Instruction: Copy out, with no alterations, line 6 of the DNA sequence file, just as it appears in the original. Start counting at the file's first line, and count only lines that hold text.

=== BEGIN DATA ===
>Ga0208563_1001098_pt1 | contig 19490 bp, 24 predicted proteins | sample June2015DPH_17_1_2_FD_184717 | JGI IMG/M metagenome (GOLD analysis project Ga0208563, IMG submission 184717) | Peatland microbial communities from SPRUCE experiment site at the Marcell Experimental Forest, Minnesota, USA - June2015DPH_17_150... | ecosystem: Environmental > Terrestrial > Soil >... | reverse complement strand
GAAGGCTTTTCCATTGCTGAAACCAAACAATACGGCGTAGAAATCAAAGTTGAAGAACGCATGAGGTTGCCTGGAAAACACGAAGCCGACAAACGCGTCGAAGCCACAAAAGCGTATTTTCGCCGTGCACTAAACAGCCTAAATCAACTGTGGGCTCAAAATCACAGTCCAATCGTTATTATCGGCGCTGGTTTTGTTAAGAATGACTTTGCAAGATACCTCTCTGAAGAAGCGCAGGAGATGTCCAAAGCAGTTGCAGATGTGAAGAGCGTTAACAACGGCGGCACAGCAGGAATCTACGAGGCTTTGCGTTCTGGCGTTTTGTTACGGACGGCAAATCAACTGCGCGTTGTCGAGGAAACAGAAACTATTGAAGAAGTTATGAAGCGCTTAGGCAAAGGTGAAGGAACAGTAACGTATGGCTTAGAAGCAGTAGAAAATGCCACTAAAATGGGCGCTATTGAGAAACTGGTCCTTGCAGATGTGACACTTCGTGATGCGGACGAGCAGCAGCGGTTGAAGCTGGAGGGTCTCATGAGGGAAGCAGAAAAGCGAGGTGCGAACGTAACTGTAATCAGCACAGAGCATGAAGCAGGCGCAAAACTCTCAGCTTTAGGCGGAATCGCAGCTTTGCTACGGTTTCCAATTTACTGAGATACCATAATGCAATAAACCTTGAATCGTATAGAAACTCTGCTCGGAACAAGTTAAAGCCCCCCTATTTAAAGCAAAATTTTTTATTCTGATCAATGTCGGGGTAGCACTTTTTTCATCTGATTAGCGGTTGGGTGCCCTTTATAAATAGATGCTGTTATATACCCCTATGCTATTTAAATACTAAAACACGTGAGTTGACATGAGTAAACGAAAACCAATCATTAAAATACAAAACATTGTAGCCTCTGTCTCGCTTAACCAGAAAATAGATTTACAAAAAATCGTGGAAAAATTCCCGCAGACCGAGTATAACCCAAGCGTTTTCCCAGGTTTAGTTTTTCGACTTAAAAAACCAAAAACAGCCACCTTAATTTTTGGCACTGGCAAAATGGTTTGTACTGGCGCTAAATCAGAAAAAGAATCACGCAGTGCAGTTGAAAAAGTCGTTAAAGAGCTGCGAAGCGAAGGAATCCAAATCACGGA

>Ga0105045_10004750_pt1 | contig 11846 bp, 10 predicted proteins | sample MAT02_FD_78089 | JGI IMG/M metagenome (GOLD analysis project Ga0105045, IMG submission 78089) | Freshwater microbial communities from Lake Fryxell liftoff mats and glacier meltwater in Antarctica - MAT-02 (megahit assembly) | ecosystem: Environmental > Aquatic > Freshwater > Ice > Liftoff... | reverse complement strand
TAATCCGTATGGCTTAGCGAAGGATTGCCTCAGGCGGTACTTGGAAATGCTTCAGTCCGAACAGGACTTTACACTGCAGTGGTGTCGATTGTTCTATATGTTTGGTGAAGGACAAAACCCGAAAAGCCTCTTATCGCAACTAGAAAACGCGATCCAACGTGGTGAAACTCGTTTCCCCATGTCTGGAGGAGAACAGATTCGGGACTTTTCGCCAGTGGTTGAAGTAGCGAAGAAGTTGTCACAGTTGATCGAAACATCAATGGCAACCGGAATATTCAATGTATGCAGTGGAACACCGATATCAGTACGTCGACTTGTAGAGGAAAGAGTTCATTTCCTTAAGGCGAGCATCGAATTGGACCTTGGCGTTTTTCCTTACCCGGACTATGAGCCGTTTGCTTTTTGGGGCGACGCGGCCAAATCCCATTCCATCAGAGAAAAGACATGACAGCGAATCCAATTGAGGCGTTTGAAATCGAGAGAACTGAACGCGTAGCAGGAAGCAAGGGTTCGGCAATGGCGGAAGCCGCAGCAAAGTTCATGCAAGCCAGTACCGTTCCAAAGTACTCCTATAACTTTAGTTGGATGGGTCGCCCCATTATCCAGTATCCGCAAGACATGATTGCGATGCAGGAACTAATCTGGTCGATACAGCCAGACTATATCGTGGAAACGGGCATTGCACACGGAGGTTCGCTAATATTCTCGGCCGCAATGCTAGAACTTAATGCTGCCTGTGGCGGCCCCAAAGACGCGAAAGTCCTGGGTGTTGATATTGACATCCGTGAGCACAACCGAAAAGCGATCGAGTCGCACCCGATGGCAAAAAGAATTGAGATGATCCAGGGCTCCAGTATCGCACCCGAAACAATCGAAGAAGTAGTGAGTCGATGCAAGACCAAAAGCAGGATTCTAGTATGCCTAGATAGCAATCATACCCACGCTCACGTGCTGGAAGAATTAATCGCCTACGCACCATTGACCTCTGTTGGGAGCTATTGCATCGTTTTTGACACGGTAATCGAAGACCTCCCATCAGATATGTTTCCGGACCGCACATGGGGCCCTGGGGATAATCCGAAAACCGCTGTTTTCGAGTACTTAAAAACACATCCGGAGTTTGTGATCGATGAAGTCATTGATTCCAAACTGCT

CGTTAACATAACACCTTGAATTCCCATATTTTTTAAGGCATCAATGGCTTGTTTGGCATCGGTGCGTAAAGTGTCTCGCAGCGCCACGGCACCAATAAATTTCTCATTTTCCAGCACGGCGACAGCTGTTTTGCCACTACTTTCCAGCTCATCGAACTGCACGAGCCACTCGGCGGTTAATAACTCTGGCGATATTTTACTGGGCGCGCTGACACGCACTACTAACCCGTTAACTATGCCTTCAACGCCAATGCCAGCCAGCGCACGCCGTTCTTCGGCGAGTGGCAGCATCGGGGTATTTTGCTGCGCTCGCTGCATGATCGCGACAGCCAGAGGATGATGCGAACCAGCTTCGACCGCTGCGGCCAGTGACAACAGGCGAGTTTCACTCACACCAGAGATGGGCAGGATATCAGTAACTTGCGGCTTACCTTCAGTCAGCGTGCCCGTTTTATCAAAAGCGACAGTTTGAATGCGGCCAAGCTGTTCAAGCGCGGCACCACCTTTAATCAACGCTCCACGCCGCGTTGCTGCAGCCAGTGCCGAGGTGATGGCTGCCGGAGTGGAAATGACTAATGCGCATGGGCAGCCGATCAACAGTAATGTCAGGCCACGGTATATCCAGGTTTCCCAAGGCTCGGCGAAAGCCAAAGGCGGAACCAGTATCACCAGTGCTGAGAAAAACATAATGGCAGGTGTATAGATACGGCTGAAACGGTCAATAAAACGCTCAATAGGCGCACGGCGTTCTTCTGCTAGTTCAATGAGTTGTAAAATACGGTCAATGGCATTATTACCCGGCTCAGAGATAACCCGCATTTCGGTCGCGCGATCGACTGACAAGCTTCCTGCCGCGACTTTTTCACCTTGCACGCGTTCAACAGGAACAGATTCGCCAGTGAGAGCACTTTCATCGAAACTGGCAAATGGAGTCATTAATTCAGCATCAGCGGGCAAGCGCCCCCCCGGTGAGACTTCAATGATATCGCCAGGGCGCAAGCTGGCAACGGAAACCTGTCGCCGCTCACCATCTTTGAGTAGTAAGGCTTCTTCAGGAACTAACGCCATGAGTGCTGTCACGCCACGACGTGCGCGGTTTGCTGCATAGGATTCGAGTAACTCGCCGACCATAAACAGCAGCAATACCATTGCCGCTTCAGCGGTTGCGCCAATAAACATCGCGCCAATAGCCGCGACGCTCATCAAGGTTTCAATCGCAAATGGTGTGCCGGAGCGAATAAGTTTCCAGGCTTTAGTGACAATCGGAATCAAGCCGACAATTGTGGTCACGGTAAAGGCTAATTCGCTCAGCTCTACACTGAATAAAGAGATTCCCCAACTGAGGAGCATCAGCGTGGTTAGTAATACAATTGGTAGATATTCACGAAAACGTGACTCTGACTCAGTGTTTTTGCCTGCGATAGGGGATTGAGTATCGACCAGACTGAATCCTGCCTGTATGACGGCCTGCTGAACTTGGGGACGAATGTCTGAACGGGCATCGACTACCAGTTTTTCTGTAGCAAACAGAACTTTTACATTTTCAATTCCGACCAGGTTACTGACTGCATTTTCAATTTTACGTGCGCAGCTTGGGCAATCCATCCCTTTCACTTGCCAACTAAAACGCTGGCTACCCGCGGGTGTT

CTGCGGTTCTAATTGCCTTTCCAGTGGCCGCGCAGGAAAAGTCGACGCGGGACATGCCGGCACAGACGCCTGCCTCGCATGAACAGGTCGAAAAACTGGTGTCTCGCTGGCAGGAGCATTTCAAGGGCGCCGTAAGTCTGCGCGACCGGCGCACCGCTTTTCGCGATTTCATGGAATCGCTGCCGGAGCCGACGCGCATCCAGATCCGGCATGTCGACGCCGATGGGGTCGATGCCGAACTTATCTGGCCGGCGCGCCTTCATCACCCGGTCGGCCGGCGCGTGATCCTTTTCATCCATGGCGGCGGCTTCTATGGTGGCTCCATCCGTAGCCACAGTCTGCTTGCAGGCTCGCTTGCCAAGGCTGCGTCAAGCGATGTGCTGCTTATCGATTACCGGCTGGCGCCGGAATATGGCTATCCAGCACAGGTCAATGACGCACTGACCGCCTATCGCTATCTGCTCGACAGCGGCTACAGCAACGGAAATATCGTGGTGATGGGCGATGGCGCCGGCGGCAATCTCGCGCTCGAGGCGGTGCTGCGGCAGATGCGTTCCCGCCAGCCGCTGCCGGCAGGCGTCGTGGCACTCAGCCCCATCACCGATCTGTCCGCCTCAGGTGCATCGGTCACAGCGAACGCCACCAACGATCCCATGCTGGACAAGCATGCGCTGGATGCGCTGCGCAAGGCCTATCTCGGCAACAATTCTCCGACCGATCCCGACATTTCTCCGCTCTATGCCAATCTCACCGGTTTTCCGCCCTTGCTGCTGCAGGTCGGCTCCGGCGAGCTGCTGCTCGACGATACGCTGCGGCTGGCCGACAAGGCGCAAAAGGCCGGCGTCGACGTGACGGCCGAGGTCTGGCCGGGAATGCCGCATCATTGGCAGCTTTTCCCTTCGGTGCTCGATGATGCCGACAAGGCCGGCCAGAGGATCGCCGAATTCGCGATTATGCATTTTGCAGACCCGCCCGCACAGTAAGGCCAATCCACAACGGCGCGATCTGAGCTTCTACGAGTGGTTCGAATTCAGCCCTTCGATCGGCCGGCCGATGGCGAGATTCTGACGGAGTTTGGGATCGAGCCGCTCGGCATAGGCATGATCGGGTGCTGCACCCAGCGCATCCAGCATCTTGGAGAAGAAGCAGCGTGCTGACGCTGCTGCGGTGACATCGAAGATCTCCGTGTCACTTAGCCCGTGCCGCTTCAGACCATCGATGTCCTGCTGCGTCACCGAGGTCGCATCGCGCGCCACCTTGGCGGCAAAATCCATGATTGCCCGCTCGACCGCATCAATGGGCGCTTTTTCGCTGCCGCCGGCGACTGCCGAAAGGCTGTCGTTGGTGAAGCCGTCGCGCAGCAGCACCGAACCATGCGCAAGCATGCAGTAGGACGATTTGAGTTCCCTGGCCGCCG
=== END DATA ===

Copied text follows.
CTGCGGTTCTAATTGCCTTTCCAGTGGCCGCGCAGGAAAAGTCGACGCGGGACATGCCGGCACAGACGCCTGCCTCGCATGAACAGGTCGAAAAACTGGTGTCTCGCTGGCAGGAGCATTTCAAGGGCGCCGTAAGTCTGCGCGACCGGCGCACCGCTTTTCGCGATTTCATGGAATCGCTGCCGGAGCCGACGCGCATCCAGATCCGGCATGTCGACGCCGATGGGGTCGATGCCGAACTTATCTGGCCGGCGCGCCTTCATCACCCGGTCGGCCGGCGCGTGATCCTTTTCATCCATGGCGGCGGCTTCTATGGTGGCTCCATCCGTAGCCACAGTCTGCTTGCAGGCTCGCTTGCCAAGGCTGCGTCAAGCGATGTGCTGCTTATCGATTACCGGCTGGCGCCGGAATATGGCTATCCAGCACAGGTCAATGACGCACTGACCGCCTATCGCTATCTGCTCGACAGCGGCTACAGCAACGGAAATATCGTGGTGATGGGCGATGGCGCCGGCGGCAATCTCGCGCTCGAGGCGGTGCTGCGGCAGATGCGTTCCCGCCAGCCGCTGCCGGCAGGCGTCGTGGCACTCAGCCCCATCACCGATCTGTCCGCCTCAGGTGCATCGGTCACAGCGAACGCCACCAACGATCCCATGCTGGACAAGCATGCGCTGGATGCGCTGCGCAAGGCCTATCTCGGCAACAATTCTCCGACCGATCCCGACATTTCTCCGCTCTATGCCAATCTCACCGGTTTTCCGCCCTTGCTGCTGCAGGTCGGCTCCGGCGAGCTGCTGCTCGACGATACGCTGCGGCTGGCCGACAAGGCGCAAAAGGCCGGCGTCGACGTGACGGCCGAGGTCTGGCCGGGAATGCCGCATCATTGGCAGCTTTTCCCTTCGGTGCTCGATGATGCCGACAAGGCCGGCCAGAGGATCGCCGAATTCGCGATTATGCATTTTGCAGACCCGCCCGCACAGTAAGGCCAATCCACAACGGCGCGATCTGAGCTTCTACGAGTGGTTCGAATTCAGCCCTTCGATCGGCCGGCCGATGGCGAGATTCTGACGGAGTTTGGGATCGAGCCGCTCGGCATAGGCATGATCGGGTGCTGCACCCAGCGCATCCAGCATCTTGGAGAAGAAGCAGCGTGCTGACGCTGCTGCGGTGACATCGAAGATCTCCGTGTCACTTAGCCCGTGCCGCTTCAGACCATCGATGTCCTGCTGCGTCACCGAGGTCGCATCGCGCGCCACCTTGGCGGCAAAATCCATGATTGCCCGCTCGACCGCATCAATGGGCGCTTTTTCGCTGCCGCCGGCGACTGCCGAAAGGCTGTCGTTGGTGAAGCCGTCGCGCAGCAGCACCGAACCATGCGCAAGCATGCAGTAGGACGATTTGAGTTCCCTGGCCGCCG